What are we talking about when we talk about Nicki Minaj? This week, it seems we are mostly talking about her reaction to Queen debuting at No. 2 as opposed to No. 1, and the string of inflamed tweets blaming all sides of the industry that followed.
While everyone rushes to deliver this Nicki take, A-Trak tweeted out some measured perspective on the negative consequences of the numbers game in music.
Across his thread, A-Trak harps on the unhealthy obsession we have all developed with numbers, be it sales or RIAA certifications or social media followers. From fans to outlets, no one is absolved of making the numbers game an essential element of the rap game. Though hip-hop is innately competitive, there are real people attached to these records, and as A-Trak points out, constant comparisons can weigh heavily on an artist’s psyche.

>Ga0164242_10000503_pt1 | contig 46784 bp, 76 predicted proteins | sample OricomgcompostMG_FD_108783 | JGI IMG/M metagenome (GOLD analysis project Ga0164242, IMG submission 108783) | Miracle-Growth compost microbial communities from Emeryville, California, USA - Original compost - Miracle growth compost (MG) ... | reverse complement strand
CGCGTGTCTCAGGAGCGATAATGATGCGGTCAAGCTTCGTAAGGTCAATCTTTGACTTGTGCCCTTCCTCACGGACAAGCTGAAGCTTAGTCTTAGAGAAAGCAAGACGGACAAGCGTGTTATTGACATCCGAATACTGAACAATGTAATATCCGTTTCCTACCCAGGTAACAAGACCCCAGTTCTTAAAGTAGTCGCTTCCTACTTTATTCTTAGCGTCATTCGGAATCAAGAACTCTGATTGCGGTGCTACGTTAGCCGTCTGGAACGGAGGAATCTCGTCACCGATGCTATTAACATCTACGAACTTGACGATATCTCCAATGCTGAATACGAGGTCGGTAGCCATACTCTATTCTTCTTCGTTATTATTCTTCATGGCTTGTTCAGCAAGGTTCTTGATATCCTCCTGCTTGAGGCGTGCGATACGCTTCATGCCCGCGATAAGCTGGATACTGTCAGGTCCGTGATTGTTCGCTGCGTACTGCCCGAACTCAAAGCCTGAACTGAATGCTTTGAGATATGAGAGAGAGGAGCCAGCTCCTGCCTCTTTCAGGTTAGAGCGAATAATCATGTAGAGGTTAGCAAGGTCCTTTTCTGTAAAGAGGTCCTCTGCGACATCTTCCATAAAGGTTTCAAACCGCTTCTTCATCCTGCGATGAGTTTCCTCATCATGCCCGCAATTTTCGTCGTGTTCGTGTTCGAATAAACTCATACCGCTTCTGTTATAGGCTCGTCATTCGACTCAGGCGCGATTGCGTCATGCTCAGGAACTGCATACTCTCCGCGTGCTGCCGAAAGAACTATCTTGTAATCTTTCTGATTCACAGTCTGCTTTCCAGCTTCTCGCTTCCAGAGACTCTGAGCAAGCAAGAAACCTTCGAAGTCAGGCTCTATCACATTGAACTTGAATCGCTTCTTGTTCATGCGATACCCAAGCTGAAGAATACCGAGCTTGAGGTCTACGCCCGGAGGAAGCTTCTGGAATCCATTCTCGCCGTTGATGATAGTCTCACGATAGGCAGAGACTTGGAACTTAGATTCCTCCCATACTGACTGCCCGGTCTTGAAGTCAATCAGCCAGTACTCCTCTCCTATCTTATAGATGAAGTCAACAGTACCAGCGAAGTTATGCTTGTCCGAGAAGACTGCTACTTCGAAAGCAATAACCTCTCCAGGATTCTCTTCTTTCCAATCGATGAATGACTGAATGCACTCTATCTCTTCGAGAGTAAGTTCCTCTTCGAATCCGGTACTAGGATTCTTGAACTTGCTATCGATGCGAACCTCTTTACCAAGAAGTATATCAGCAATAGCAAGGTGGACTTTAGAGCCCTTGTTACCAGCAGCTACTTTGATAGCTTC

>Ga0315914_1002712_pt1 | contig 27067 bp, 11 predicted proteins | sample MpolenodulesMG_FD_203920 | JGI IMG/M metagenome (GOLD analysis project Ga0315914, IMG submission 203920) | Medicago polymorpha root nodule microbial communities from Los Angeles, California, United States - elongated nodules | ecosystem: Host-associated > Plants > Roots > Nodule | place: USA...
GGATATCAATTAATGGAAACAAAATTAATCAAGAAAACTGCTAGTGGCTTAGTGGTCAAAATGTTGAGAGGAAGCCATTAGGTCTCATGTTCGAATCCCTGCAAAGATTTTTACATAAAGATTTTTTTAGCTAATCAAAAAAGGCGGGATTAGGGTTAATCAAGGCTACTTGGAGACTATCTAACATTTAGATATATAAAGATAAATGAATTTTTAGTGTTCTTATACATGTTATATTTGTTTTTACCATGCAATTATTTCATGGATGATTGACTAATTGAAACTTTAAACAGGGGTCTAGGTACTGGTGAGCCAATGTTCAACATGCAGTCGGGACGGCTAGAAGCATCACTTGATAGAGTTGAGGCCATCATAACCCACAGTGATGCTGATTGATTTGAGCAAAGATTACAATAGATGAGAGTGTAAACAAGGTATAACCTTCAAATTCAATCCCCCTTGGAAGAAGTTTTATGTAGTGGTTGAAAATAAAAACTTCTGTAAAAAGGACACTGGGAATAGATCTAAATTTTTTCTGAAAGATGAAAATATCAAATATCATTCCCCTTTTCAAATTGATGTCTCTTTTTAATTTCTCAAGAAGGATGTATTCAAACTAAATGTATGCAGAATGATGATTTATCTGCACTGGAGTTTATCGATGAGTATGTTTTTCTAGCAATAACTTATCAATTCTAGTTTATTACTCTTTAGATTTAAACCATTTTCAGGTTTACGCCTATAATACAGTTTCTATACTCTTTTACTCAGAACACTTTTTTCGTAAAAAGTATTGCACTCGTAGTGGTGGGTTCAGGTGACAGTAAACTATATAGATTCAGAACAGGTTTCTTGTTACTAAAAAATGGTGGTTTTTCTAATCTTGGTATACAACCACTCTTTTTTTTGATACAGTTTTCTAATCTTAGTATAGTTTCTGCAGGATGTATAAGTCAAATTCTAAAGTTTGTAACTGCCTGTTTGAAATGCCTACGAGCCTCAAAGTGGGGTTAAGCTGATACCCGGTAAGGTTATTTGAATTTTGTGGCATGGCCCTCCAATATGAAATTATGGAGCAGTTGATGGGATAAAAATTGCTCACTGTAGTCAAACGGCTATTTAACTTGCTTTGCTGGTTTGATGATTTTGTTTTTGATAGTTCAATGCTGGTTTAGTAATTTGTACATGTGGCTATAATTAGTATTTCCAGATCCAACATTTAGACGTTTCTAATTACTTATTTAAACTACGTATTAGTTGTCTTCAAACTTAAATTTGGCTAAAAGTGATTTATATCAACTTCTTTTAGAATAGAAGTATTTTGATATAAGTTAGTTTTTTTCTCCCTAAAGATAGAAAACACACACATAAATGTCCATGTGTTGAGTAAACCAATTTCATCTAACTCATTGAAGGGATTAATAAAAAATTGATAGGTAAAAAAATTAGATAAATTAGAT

“Everyone compares themselves to others, numbers are given way too much importance, there's insane pressure and it's extremely unhealthy,” A-Trak writes, and he’s entirely correct. Of course, Nicki Minaj’s recent behavior is not simply a consequence of focusing too heavily on the numbers, but we can all agree her obsession over sales is partly a catalyst for her naming a “Hoe N***a of the Week” on her radio show.” No one wakes up that disgruntled.
The best takeaway here is what A-Trak communicates in his last tweet: don’t forget that art exists as expression, as a piece of yourself. Artists should never create for the sake of riling up their clout, and when they do, fans can tell. Of course, money and security matter, but neither will last if the music does not come from an organic place.
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